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Robotic Process Automation (RPA): 5 truths behind the buzz
The current hype about robotic process automation comes with questions, concerns, and misconceptions about what RPA can and can't do. Let's examine 5 key facts business leaders should understand
Robotic Process Automation (RPA) might sound technical or complex, and that can be true when you’re digging under the hood or talking about wide-scale automation. But in another sense, it’s quite simple: It’s software for automating certain computer-based tasks, like copying data from one source field and pasting it to another.
Since the dawn of the PC age, businesses have dealt with loads of these tasks, and they’re often part of critical processes – such as getting paid or making payments. But it’s not just a finance story: HR onboarding, IT user provisioning, and plenty of other repetitive work across business functions can be a good fit for RPA, which is why the technology is attracting such attention. Even more so when, say, the CFO realizes that not only could RPA be an efficiency lever, but she might not need a multi-year project just to get it off the ground.
[ Want a primer? Read also: How to explain Robotic Process Automation (RPA) in plain English. ]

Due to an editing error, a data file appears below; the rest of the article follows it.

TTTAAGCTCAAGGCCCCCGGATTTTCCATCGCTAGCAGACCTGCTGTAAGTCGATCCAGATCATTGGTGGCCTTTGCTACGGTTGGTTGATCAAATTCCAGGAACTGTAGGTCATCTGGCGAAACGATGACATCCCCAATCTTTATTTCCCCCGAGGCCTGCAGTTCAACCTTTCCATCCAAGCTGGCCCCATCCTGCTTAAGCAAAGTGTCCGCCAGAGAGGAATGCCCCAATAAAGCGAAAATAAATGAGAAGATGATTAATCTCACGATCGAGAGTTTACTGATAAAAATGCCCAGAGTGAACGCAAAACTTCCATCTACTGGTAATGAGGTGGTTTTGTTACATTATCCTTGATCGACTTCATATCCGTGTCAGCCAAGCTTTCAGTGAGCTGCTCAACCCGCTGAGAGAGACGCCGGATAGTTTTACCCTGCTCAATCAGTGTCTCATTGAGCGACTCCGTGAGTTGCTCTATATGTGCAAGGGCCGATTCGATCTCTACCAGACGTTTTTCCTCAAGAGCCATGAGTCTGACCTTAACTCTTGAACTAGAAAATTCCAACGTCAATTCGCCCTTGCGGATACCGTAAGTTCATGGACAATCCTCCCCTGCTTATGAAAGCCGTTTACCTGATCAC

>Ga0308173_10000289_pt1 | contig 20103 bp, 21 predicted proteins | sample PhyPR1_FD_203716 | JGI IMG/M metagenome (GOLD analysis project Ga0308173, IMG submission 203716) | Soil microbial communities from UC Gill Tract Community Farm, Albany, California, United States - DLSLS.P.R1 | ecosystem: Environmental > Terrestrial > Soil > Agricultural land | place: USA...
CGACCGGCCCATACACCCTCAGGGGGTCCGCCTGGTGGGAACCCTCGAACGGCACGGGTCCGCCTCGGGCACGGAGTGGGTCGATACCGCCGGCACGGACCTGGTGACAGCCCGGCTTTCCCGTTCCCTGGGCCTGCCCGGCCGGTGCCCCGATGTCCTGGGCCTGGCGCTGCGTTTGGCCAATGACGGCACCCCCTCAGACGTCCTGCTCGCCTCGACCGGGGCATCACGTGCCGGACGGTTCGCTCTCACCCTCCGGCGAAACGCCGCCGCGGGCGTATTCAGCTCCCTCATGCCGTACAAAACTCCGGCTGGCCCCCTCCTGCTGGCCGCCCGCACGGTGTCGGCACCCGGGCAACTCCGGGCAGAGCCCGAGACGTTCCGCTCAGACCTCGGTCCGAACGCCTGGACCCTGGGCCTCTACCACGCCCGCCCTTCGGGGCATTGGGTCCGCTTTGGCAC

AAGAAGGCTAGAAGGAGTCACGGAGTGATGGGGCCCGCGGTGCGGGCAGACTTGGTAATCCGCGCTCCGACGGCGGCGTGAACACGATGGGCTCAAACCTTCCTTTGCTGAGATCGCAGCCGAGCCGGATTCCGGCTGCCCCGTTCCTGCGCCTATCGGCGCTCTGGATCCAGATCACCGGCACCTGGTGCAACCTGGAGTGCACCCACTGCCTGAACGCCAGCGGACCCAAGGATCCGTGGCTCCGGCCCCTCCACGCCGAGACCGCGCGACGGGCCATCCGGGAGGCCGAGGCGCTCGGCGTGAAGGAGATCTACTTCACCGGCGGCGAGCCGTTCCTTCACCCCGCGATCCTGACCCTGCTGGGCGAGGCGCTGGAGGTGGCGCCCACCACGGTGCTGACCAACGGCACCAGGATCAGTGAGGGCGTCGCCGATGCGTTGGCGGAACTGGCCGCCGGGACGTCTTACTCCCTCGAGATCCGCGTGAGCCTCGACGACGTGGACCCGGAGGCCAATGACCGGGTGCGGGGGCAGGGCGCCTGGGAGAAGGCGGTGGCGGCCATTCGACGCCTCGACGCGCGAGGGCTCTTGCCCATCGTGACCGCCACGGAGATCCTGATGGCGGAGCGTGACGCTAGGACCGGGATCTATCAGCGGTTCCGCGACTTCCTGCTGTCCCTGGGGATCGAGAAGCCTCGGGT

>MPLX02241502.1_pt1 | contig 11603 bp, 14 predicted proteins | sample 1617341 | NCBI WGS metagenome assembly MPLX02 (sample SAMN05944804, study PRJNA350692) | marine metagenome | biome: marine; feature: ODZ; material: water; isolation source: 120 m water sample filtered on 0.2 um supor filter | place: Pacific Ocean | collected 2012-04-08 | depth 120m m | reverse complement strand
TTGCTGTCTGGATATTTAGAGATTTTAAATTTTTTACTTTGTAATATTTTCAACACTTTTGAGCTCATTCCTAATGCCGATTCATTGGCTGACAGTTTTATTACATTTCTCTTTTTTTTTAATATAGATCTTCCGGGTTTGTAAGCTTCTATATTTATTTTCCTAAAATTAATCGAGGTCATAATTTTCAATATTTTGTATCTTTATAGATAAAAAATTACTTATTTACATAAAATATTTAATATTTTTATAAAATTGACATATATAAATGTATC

That attention on RPA comes with questions, concerns, and misconceptions. So we’re here to bring business leaders – whether the CFO or another executive or manager – up to speed on the technology. Among other things you should keep top of mind: You should probably invite your CIO to lunch before your plans get too ambitious.
1. Executives should champion RPA programs
Even if an RPA initiative begins in a grassroots, bottom-up fashion, its long-term success will depend on full buy-in from you and other leaders in the organization.
“Successful RPA projects have strong buy-in from the top management, who will drive the project across the organization,” says Tom Thaler, senior product manager, ARIS, at Software AG. “Employees – and by this, I mean all relevant stakeholders – must be aware of the project’s importance and trust in the direction of the transformation.”
That trust isn’t likely to happen organically, especially with terms like “bot” and “automation” in play. There’s a fear factor – namely, that this will change or eliminate people’s jobs – that can hamper the project if business leaders don’t address it in an open and honest manner.
“Management must also communicate to employees key details so they can understand what is happening – including what is done by robots and how the robots are doing it – since this is crucial for a broad acceptance within the organization,” Thaler says. “They must ensure that automation is used to increase the workforce, not replace it – and that automation leads to better jobs, not less.”